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Choosing the Appropriate Resin

Epoxy vs. Vinylester vs. Polyester Resins

Jon Soller

Soller Composites

Copyright 2004

All Rights Reserved 

I.                   Introduction

There are three main types of Resins used today for use with Carbon Fiber, Fiberglass, and Aramid (Kevlar). These are Epoxy, Vinylester, Polyester Resins.  Each has different characteristics and associated costs.  Below we briefly discuss each of these resins. 

Please be aware that all resins & hardeners have their safety related issues.  Please research the products you intend to use and fully read the manufacturer’s safety information and follow their recommendations.

II.                Epoxy resins

These are the most expensive of the three resin types, but well worth the cost.

Epoxy resins are typically about three times stronger than the next strongest resin type.  Epoxy adheres to Carbon Fiber, Fiberglass, and Aramid (Kevlar), very well and forms a virtually leak- proof barrier.  Epoxy also adheres to older epoxy and most materials quite well.

Most epoxies do have a tendency of yellowing when exposed to water.  When purchasing epoxy for applications that have extreme temperature changes or are exposed to water, make sure you purchase an “all weather” epoxy hardener.  One example of such a hardener is West System’s 207 Hardener.

Note that most epoxies are slightly amber in color.  When you apply the typical amount of resin to a composite, that is just enough to wet-out the composite, the epoxy is clear. The exception to this is when you wet-out yellow Kevlar or white colored fiberglass.  In these cases you will see the yellow kevlar darken slightly and you will most likely see a very slight yellow tint to a white colored fiberglass.

You can buy perfectly clear epoxy resins. West System's 207 hardener is now perfectly clear and has UV protection. It is the only epoxy hardene rwe are aware of that has both of these characteristics.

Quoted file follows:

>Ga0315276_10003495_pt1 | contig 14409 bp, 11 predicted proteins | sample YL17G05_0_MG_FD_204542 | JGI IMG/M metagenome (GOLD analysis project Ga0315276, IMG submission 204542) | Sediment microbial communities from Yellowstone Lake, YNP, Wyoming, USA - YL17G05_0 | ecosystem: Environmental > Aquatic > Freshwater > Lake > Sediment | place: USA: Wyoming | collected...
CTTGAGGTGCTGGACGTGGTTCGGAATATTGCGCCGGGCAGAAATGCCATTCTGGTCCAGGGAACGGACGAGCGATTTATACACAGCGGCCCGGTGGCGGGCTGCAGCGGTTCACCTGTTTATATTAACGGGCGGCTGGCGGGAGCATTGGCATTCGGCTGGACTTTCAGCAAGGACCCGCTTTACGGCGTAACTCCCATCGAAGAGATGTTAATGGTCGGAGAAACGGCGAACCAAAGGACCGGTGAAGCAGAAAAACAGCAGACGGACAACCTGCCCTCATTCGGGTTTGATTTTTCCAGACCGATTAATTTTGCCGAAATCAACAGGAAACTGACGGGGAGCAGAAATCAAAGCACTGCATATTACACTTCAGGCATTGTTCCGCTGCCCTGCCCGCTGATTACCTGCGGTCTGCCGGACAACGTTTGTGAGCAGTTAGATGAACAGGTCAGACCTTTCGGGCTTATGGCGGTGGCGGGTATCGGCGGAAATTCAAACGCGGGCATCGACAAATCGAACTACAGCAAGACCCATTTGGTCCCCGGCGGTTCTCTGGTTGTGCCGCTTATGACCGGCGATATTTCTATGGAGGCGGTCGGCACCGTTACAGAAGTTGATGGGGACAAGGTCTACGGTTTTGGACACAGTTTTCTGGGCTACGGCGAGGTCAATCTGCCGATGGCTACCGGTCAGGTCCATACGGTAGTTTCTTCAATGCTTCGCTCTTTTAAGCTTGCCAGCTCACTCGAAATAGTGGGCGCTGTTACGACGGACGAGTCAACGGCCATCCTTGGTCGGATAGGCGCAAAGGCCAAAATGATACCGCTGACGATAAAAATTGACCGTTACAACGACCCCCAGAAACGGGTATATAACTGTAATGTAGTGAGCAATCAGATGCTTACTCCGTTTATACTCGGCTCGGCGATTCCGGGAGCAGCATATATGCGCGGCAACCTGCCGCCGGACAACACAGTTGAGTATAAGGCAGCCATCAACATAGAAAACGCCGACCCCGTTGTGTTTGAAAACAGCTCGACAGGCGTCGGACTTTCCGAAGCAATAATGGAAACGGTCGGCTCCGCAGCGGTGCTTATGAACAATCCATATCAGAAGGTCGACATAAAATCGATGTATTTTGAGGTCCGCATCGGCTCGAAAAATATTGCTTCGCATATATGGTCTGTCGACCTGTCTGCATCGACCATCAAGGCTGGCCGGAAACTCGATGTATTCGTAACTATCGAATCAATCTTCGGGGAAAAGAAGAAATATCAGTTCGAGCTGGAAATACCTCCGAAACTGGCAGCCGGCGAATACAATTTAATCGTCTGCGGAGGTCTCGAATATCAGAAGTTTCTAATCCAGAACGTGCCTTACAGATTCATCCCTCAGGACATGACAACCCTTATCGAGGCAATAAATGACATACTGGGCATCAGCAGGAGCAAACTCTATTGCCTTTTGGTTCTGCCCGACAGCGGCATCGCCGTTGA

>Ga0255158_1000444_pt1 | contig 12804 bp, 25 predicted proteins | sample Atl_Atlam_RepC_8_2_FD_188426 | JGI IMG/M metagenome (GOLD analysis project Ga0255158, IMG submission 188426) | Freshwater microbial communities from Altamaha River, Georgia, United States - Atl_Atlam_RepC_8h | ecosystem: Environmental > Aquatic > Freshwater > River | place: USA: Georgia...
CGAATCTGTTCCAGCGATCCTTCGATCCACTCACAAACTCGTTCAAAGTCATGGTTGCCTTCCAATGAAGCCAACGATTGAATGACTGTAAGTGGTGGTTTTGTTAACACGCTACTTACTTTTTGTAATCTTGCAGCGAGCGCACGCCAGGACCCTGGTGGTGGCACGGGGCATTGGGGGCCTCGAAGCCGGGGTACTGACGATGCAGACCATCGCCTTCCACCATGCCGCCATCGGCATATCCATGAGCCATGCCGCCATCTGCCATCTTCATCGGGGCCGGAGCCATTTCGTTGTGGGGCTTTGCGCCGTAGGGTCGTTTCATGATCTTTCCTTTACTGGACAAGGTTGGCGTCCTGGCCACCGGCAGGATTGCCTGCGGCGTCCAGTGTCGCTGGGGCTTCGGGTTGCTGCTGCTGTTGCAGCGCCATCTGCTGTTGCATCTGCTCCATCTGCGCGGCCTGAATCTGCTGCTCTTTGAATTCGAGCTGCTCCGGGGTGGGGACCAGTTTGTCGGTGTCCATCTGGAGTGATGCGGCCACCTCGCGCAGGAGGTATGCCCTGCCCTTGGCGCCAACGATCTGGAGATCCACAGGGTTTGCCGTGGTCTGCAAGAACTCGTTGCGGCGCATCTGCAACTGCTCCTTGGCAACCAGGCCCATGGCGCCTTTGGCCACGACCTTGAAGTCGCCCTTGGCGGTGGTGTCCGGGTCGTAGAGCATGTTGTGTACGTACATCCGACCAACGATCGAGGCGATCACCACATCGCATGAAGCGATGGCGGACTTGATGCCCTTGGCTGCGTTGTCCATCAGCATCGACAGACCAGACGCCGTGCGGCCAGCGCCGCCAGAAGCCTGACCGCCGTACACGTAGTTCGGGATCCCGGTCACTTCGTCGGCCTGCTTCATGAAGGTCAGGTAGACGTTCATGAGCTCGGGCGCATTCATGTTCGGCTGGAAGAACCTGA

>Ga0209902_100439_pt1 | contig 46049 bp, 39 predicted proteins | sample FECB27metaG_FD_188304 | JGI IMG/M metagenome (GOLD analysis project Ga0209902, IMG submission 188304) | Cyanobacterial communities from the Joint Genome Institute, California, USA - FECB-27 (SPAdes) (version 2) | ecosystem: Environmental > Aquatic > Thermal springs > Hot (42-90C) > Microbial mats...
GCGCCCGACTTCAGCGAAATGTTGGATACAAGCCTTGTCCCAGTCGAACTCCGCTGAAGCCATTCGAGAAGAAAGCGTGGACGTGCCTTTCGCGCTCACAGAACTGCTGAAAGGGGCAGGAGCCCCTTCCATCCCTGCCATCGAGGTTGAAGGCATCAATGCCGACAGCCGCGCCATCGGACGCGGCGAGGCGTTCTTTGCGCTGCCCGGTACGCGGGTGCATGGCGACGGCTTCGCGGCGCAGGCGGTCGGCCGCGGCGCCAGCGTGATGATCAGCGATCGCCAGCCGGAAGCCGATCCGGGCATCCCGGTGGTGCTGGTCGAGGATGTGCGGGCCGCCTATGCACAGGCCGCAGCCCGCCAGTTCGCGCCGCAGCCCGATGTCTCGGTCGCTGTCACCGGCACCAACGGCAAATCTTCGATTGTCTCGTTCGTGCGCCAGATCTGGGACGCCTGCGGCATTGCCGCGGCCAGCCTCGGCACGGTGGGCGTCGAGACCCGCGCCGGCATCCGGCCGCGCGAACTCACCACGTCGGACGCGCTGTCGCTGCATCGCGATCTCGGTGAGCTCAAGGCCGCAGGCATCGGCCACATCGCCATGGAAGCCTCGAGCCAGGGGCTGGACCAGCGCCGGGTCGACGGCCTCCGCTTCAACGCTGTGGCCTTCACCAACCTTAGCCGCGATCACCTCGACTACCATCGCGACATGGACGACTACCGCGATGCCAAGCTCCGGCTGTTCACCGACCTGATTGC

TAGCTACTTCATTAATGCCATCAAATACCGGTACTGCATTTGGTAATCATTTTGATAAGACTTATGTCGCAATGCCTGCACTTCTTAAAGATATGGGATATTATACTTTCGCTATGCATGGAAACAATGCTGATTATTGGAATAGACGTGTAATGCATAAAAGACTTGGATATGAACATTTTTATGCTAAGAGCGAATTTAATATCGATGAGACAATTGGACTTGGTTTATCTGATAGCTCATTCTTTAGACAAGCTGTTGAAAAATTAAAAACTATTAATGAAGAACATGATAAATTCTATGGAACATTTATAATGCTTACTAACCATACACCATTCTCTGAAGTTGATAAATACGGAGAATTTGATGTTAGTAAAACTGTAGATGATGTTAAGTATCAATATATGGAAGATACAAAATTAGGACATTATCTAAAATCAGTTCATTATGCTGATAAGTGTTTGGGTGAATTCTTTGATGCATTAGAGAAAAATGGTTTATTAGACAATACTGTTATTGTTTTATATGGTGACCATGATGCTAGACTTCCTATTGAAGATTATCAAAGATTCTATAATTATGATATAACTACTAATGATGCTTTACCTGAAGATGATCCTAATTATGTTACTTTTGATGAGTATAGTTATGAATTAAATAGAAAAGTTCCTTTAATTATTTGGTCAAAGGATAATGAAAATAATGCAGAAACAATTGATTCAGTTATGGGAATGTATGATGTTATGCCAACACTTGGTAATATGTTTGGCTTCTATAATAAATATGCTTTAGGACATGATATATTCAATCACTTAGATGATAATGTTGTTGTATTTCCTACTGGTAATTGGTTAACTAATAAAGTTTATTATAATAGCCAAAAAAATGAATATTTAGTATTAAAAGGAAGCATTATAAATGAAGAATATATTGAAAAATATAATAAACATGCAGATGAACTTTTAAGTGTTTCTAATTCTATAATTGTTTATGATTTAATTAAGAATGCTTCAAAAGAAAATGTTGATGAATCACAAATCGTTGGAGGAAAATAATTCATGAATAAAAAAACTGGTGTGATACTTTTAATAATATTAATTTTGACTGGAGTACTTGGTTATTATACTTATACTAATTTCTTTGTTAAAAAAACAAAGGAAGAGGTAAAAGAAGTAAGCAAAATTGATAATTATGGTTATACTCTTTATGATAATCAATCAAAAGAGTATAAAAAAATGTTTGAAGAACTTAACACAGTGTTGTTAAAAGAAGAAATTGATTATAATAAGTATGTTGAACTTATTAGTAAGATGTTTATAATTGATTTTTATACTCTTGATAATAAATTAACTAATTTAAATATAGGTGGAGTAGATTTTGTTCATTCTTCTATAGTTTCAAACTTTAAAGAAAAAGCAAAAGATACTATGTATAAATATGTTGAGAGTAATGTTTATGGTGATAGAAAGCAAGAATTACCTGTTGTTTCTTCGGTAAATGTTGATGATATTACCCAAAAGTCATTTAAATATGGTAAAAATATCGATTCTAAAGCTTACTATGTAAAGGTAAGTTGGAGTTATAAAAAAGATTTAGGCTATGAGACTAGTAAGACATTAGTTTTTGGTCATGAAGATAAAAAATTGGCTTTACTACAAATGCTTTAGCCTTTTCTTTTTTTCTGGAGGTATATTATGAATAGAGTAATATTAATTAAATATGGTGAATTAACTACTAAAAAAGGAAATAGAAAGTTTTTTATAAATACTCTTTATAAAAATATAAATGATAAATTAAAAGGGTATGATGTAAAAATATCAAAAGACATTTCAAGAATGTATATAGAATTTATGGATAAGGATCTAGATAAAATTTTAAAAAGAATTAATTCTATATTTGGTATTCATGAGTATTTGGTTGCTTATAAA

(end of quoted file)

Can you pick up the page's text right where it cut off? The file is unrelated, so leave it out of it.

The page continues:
Don't confuse the "yellowing" of epoxies over time with the slight amber initial color of most epoxies.  There are only about 4 epoxies in the market that will not yellow over time.  The West System 207 is the best of them all (that is the reason we sell West System's Epoxy).  Even for indoor applications, UV will eventually yellow your epoxy.  So if you don't plan on painting you piece/application and you want your piece to look good and last as long as possible, plan either protecting it with UV coating (such as a UV urethane), and/or use the 207 hardener.

III.             Vinylester Resins

These resins typically have about one third the strength of Epoxy resins. They adhere poorly to Carbon Fiber and Aramid (Kevlar), but can be used for aesthetic applications for these fibers.  Vinylester resins are primarily used with fiberglass, but are also commonly used with carbon mostly for cosmetic applications when a polyester clear coat or polyester based gelcoat is needed. This type of resin should not be used with carbon or aramid fabric if strength is a primary requirement. Note that urethane based clear coats can be used with epoxies.

IV.              Polyester Resins

These are the cheapest of all the resins.  They have poor bonding capability and should never be used for any structural carbon or aramid work. They typically work well only on fiberglass.  One should generally never consider using this resin with structural applications with Carbon Fiber or Aramid.

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